This is an idea for quinoa that I’ve seen floating around on Pinterest in different forms. I finally decided to take the plunge and try it out. It was tasty!

caprese quinoa bake 2

 

We made this quinoa dish a few nights ago for dinner. It is basically a quinoa casserole made with mozzarella, tomato, and basil, and baked in the oven until hot and bubbly. We ate it with a green salad on the side. Overall, it was an easy and satisfying weeknight meal that will definitely go into the rotation. This is a good recipe to try when you’re in the mood for lasagna or pizza, but want to make something a wee bit healthier. Oh, and leftovers were great the next day for lunch, too.

Until next time! ~Inge

quinoa bake

Caprese quinoa bake
Inspired by a similar recipe here

1 cup uncooked quinoa, rinsed
2 cups water
1.5 cups marinara sauce (homemade or store-bought)
1 cup shredded mozzarella
¼ cup grated parmesan
Big handful of basil leaves, cut into thin ribbons
1 cup sliced grape or cherry tomatoes
½ teaspoon red pepper flakes
¼ teaspoon salt
¼ teaspoon pepper

Method:
1. First, prepare the quinoa. Combine the rinsed quinoa in a saucepan with the water and a pinch of salt. Bring to a boil, then cover and simmer for about 15 minutes, or until almost all of the water is absorbed. Remove from heat and let sit (covered) for about 5 minutes. Fluff with fork and set aside.

2. Combine cooked quinoa, marinara sauce, half of the mozzarella, and almost all of the sliced tomatoes in a medium bowl. Stir in the red pepper flakes, salt, and pepper. Then, fold in half of the basil. Transfer the quinoa mixture to a 2-quart baking dish that has been coated lightly with non-stick cooking spray or olive oil. Sprinkle the rest of the mozzarella and all of the parmesan cheese on top. Place the remainder of the sliced tomatoes on top.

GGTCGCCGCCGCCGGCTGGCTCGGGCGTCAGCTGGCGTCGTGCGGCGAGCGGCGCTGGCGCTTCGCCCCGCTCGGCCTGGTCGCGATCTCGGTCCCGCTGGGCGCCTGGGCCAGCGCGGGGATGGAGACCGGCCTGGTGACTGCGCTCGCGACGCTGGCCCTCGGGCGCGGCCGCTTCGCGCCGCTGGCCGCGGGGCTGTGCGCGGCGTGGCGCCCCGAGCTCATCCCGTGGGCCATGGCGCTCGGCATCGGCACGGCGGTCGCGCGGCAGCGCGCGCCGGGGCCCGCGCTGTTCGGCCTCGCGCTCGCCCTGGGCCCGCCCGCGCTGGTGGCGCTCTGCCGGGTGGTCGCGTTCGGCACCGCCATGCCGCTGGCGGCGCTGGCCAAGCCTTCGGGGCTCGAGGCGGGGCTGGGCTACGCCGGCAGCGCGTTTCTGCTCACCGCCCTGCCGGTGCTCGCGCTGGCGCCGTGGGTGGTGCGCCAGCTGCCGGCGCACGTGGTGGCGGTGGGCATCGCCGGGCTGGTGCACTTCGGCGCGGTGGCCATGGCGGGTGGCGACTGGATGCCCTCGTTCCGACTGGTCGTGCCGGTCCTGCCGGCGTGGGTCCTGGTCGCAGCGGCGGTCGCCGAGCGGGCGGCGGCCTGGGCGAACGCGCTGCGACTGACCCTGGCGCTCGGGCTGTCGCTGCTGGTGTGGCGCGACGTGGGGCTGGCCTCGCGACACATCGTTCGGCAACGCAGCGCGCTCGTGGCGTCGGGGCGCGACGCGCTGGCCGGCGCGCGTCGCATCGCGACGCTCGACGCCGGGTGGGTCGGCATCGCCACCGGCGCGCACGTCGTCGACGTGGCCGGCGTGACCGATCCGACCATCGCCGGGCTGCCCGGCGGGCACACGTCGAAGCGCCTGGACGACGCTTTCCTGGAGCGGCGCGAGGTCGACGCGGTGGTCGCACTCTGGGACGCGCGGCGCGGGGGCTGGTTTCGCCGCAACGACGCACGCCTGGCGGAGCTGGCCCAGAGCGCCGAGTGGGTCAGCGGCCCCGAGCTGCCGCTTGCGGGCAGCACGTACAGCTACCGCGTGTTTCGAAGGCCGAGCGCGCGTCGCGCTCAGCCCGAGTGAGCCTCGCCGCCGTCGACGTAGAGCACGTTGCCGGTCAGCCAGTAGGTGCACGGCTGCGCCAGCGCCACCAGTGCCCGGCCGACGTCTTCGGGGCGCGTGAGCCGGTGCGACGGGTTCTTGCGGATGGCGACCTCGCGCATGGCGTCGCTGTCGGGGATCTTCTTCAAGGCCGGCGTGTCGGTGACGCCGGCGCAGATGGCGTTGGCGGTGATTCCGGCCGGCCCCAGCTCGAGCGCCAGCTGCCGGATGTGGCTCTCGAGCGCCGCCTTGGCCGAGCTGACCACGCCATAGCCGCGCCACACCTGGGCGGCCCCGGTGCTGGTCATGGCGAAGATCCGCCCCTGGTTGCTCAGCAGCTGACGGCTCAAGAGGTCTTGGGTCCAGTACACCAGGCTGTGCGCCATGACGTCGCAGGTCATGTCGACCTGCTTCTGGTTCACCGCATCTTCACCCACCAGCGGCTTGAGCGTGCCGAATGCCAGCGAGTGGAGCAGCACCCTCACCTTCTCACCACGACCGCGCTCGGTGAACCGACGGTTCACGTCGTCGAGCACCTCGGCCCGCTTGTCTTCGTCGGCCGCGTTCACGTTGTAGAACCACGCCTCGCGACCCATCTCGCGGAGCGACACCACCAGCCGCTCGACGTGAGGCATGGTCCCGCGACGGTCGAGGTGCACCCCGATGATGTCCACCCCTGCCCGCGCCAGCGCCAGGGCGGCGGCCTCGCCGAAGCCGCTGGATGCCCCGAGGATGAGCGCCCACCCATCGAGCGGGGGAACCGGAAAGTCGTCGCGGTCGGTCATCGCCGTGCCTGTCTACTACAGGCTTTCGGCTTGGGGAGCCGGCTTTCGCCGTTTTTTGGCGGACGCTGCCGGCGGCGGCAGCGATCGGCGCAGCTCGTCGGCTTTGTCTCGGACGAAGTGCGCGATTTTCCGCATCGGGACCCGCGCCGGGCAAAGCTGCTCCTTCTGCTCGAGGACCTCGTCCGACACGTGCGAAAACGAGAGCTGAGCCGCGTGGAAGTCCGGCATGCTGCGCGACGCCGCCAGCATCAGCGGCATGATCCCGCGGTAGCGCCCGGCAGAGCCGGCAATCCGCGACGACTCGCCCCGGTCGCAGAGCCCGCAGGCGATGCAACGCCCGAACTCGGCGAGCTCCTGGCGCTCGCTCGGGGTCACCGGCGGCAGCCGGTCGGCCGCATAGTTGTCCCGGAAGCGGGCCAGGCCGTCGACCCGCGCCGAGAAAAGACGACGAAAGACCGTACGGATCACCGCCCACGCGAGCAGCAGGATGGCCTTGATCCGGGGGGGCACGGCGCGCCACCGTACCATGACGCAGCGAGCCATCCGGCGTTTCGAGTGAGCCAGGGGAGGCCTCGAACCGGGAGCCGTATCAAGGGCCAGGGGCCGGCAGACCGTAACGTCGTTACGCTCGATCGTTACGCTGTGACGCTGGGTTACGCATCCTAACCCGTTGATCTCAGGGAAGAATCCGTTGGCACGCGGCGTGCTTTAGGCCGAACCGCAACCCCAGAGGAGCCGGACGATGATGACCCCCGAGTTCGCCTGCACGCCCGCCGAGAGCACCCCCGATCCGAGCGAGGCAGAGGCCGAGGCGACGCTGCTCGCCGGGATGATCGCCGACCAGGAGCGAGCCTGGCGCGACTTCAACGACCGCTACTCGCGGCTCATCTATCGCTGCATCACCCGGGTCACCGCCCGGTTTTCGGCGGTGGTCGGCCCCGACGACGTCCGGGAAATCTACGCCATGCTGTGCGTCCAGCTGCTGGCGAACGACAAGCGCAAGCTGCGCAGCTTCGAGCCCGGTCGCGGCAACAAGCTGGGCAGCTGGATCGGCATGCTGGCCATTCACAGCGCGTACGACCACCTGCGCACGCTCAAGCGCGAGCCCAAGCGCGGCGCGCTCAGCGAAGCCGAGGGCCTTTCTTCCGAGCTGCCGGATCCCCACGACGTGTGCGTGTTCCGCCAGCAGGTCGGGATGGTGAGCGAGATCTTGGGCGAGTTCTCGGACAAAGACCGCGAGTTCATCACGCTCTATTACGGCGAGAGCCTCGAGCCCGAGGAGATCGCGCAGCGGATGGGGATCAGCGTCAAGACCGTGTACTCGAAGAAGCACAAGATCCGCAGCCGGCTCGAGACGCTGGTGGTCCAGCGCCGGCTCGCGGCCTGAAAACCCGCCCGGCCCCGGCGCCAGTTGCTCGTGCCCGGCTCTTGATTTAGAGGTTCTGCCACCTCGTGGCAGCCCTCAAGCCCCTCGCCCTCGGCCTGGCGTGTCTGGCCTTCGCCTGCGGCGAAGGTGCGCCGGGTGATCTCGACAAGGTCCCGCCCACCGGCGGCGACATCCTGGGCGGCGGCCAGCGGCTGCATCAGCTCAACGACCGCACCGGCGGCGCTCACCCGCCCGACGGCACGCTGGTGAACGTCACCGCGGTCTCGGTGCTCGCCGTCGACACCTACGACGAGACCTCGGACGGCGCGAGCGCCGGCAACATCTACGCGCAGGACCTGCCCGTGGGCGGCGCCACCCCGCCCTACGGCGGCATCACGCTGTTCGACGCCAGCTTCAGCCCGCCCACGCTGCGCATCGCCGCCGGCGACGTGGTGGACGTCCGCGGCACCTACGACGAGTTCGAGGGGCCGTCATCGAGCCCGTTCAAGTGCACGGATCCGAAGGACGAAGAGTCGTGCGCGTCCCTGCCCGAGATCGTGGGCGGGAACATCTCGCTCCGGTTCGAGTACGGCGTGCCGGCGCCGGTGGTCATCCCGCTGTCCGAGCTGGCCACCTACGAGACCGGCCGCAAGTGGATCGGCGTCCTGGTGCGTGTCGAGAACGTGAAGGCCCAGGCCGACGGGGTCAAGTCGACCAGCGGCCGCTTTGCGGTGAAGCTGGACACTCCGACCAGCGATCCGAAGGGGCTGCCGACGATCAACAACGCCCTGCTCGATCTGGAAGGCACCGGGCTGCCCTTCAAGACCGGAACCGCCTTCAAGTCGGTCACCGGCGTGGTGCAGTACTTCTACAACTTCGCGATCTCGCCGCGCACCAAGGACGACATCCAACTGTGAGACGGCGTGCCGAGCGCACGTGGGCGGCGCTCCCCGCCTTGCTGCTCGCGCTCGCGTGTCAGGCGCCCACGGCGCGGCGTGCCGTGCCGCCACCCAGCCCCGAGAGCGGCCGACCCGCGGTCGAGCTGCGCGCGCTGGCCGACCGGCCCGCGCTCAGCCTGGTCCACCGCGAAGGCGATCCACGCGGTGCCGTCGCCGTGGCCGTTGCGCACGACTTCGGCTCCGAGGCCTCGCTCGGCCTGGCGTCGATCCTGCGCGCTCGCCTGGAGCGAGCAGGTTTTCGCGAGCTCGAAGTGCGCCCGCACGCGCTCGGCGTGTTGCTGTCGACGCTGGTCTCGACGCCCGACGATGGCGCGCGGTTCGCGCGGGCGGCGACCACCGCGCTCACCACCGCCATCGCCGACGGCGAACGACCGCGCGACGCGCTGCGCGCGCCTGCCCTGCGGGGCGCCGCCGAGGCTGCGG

3. Bake in a 350 degree oven for about 15 minutes, until hot and bubbly. The cheese should be a little brown and everything should be heated through. When it comes out of the oven, sprinkle on the rest of the basil and then let it sit for a few minutes before digging in. Enjoy with a big green salad on the side!


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Quinoa with leeks, cranberries, and walnuts

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Here is a quick and easy side dish made with quinoa that looks great on a holiday table. The recipe is very flexible. If you don’t like cranberries, substitute dried cherries. Instead of walnuts, you could use almonds or any nuts you have on hand. The possibilities are endless!

I’ll be back before the end of the year with another tasty treat. Until then, wishing you all a happy and delicious holiday week ahead! ~Inge

Quinoa with leeks, cranberries, and walnuts
Adapted from an old issue of Cooking Light

 

2 cups veggie stock
½ teaspoon salt, divided
1 cup uncooked quinoa
1 tablespoon butter
2 cups sliced leeks
½ cup sliced celery
½ teaspoon freshly ground black pepper
½ teaspoon ground sage
4 garlic cloves, minced
¾ cup dried cranberries
¼ cup chopped walnuts, toasted

Method:
1. Bring veggie stock and ¼ teaspoon salt to boil in saucepan. Add quinoa, cover, and simmer about 20 minutes, until liquid is absorbed. Let stand a few minutes off the heat; fluff with a fork.

2. Melt butter in large skillet. Add leek, celery, remaining ¼ teaspoon salt, pepper, and sage. Cook about 10 minutes or until the veggies are tender. Add the minced garlic and cook for another minute. Then, stir in the quinoa, cranberries, and walnuts. Cook until everything is heated through. Enjoy!